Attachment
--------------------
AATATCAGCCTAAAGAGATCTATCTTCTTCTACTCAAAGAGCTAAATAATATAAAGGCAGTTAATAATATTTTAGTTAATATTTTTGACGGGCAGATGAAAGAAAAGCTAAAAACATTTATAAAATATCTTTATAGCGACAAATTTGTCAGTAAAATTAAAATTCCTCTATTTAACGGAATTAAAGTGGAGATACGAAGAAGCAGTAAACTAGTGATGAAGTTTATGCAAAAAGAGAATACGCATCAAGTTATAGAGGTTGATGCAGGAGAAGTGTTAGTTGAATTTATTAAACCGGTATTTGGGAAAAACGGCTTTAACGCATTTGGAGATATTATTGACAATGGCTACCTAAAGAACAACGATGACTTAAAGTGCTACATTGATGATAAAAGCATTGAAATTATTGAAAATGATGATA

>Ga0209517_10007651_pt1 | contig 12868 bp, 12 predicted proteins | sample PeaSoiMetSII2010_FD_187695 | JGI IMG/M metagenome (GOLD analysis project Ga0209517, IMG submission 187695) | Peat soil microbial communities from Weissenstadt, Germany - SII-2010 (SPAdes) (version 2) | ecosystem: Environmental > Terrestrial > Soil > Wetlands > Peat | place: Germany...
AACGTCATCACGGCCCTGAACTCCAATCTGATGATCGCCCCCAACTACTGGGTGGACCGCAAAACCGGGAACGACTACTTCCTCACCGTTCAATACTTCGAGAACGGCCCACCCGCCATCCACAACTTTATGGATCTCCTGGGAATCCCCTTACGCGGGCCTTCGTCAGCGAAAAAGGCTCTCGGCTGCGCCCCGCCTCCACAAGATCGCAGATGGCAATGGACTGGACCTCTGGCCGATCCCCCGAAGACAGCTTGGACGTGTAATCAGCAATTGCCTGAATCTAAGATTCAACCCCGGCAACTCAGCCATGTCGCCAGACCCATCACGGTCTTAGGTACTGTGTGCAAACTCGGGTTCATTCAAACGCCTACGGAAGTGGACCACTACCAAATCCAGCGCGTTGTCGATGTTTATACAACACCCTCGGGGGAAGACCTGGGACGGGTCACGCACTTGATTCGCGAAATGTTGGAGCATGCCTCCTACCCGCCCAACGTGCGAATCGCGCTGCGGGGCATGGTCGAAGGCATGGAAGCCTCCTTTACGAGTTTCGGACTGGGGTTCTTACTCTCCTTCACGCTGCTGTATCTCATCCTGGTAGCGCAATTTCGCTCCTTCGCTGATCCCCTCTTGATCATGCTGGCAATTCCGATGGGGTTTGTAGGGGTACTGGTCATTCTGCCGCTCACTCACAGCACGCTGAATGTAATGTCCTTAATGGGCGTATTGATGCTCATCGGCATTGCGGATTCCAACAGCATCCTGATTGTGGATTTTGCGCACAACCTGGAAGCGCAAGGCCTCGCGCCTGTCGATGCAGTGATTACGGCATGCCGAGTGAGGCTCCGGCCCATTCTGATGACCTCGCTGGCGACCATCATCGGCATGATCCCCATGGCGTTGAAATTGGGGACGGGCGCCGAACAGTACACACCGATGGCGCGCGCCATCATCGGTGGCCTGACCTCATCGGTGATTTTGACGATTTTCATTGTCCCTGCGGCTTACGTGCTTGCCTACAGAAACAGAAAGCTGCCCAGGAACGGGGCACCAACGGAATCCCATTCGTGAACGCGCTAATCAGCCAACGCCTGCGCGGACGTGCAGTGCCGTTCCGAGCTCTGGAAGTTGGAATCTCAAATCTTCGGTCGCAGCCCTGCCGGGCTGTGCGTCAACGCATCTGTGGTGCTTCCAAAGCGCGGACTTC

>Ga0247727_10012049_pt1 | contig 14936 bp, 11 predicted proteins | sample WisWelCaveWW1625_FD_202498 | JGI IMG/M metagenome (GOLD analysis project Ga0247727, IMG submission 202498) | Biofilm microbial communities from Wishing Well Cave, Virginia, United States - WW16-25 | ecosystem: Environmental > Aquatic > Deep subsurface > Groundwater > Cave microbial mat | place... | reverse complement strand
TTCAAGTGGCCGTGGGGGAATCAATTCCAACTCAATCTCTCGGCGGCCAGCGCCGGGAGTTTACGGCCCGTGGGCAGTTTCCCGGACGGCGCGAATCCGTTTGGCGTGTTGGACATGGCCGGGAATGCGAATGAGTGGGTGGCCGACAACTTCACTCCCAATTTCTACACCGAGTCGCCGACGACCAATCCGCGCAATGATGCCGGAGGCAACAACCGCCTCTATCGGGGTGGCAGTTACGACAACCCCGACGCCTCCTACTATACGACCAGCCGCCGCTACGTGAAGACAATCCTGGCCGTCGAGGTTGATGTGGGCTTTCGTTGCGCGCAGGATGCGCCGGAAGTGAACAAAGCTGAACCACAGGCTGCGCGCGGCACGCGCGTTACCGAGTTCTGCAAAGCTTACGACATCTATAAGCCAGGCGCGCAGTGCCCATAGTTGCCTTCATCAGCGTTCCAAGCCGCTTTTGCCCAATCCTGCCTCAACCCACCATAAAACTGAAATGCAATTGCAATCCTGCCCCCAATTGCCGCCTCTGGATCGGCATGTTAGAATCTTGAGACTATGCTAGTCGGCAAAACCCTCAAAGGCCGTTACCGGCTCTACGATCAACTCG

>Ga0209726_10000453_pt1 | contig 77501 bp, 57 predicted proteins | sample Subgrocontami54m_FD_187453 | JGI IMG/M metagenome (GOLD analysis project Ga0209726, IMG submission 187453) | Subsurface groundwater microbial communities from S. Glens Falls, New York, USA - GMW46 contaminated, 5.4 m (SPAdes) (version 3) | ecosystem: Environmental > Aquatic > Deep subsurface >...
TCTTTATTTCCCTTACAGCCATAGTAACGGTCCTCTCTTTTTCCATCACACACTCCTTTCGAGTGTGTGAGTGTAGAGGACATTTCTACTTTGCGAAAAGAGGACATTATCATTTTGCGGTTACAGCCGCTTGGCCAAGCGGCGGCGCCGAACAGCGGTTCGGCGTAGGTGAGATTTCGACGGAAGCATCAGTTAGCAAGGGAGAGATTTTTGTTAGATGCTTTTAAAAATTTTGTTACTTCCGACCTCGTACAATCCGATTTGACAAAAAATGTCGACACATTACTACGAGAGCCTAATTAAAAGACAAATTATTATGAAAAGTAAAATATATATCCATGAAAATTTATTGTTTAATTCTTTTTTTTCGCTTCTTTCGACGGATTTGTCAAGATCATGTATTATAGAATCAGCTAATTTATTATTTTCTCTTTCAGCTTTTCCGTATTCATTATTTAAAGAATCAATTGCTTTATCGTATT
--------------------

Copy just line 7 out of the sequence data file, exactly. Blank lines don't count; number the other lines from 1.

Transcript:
TCTTTATTTCCCTTACAGCCATAGTAACGGTCCTCTCTTTTTCCATCACACACTCCTTTCGAGTGTGTGAGTGTAGAGGACATTTCTACTTTGCGAAAAGAGGACATTATCATTTTGCGGTTACAGCCGCTTGGCCAAGCGGCGGCGCCGAACAGCGGTTCGGCGTAGGTGAGATTTCGACGGAAGCATCAGTTAGCAAGGGAGAGATTTTTGTTAGATGCTTTTAAAAATTTTGTTACTTCCGACCTCGTACAATCCGATTTGACAAAAAATGTCGACACATTACTACGAGAGCCTAATTAAAAGACAAATTATTATGAAAAGTAAAATATATATCCATGAAAATTTATTGTTTAATTCTTTTTTTTCGCTTCTTTCGACGGATTTGTCAAGATCATGTATTATAGAATCAGCTAATTTATTATTTTCTCTTTCAGCTTTTCCGTATTCATTATTTAAAGAATCAATTGCTTTATCGTATT